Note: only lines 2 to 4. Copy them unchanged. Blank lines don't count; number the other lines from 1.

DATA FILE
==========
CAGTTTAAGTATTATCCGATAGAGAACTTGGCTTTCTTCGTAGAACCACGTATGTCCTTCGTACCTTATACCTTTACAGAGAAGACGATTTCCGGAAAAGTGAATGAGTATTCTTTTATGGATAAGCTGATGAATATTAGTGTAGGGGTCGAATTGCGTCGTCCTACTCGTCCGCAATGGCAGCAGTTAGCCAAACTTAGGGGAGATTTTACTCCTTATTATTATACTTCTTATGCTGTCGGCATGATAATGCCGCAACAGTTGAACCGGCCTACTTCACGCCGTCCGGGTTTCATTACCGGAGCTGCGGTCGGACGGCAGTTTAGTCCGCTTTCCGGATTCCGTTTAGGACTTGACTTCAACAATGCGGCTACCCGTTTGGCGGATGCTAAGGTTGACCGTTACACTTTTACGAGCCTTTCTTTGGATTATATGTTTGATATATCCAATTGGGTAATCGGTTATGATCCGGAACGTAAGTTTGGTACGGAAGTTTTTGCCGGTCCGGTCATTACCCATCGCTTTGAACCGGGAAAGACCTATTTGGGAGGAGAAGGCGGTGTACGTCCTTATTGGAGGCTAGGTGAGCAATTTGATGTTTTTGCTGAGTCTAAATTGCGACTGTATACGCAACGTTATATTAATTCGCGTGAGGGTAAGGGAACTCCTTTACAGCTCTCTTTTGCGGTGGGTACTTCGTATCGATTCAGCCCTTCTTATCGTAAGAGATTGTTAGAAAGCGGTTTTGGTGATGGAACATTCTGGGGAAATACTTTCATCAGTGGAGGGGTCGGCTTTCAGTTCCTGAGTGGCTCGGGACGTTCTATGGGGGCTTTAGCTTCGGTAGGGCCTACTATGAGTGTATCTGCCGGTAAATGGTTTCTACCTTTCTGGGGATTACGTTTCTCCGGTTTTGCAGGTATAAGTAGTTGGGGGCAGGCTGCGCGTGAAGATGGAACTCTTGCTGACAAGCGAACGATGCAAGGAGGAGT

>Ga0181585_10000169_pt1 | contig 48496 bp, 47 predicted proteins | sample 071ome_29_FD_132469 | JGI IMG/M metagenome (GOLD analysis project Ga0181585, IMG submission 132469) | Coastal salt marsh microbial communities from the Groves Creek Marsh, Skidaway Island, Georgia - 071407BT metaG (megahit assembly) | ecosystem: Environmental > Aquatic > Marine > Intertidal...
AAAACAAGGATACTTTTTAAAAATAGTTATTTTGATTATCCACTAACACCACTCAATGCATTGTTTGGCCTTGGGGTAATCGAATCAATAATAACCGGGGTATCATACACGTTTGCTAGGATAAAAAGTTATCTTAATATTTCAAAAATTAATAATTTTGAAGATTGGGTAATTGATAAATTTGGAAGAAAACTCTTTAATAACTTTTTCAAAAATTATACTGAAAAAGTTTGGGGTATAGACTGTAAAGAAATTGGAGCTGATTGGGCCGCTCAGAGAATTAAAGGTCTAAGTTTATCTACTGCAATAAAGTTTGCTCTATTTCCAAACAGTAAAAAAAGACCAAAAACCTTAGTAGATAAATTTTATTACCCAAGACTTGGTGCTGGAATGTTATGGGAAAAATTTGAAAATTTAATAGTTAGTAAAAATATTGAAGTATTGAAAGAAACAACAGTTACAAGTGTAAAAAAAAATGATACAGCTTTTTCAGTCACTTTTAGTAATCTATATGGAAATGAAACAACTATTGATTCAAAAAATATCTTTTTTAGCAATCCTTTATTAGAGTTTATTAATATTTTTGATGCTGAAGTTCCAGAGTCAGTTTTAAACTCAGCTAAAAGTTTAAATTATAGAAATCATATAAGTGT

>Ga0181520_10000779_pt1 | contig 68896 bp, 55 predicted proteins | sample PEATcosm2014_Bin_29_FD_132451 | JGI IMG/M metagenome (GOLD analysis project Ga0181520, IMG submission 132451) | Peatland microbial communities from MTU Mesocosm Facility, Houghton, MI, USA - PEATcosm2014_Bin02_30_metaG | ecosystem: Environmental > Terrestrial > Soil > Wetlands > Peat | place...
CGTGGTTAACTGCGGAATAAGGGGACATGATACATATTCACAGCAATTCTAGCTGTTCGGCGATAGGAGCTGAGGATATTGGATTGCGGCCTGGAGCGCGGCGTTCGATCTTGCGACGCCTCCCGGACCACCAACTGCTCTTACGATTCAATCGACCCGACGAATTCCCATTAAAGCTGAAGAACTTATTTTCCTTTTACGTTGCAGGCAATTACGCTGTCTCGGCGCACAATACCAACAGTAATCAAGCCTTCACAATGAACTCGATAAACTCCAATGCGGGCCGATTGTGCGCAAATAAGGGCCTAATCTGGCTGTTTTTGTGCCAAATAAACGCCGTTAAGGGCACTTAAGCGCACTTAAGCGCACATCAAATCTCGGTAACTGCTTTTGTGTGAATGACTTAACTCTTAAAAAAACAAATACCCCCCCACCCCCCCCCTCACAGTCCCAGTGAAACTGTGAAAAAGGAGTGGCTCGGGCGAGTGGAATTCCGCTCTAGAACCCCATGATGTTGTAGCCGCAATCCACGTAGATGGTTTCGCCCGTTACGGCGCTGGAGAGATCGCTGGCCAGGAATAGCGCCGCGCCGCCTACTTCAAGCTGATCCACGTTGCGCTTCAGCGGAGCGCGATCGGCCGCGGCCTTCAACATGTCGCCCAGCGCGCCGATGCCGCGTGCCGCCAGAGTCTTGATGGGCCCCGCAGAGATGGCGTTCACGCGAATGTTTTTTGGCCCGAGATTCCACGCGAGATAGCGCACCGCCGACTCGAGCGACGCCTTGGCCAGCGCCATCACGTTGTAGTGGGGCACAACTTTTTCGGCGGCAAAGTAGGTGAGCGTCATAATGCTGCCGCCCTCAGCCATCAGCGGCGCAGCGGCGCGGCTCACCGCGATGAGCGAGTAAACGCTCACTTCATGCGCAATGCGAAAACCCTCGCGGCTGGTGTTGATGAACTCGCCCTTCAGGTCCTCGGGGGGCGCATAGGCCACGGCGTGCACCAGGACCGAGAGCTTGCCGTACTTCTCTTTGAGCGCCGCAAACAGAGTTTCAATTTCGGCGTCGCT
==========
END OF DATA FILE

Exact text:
>Ga0181585_10000169_pt1 | contig 48496 bp, 47 predicted proteins | sample 071ome_29_FD_132469 | JGI IMG/M metagenome (GOLD analysis project Ga0181585, IMG submission 132469) | Coastal salt marsh microbial communities from the Groves Creek Marsh, Skidaway Island, Georgia - 071407BT metaG (megahit assembly) | ecosystem: Environmental > Aquatic > Marine > Intertidal...
AAAACAAGGATACTTTTTAAAAATAGTTATTTTGATTATCCACTAACACCACTCAATGCATTGTTTGGCCTTGGGGTAATCGAATCAATAATAACCGGGGTATCATACACGTTTGCTAGGATAAAAAGTTATCTTAATATTTCAAAAATTAATAATTTTGAAGATTGGGTAATTGATAAATTTGGAAGAAAACTCTTTAATAACTTTTTCAAAAATTATACTGAAAAAGTTTGGGGTATAGACTGTAAAGAAATTGGAGCTGATTGGGCCGCTCAGAGAATTAAAGGTCTAAGTTTATCTACTGCAATAAAGTTTGCTCTATTTCCAAACAGTAAAAAAAGACCAAAAACCTTAGTAGATAAATTTTATTACCCAAGACTTGGTGCTGGAATGTTATGGGAAAAATTTGAAAATTTAATAGTTAGTAAAAATATTGAAGTATTGAAAGAAACAACAGTTACAAGTGTAAAAAAAAATGATACAGCTTTTTCAGTCACTTTTAGTAATCTATATGGAAATGAAACAACTATTGATTCAAAAAATATCTTTTTTAGCAATCCTTTATTAGAGTTTATTAATATTTTTGATGCTGAAGTTCCAGAGTCAGTTTTAAACTCAGCTAAAAGTTTAAATTATAGAAATCATATAAGTGT

>Ga0181520_10000779_pt1 | contig 68896 bp, 55 predicted proteins | sample PEATcosm2014_Bin_29_FD_132451 | JGI IMG/M metagenome (GOLD analysis project Ga0181520, IMG submission 132451) | Peatland microbial communities from MTU Mesocosm Facility, Houghton, MI, USA - PEATcosm2014_Bin02_30_metaG | ecosystem: Environmental > Terrestrial > Soil > Wetlands > Peat | place...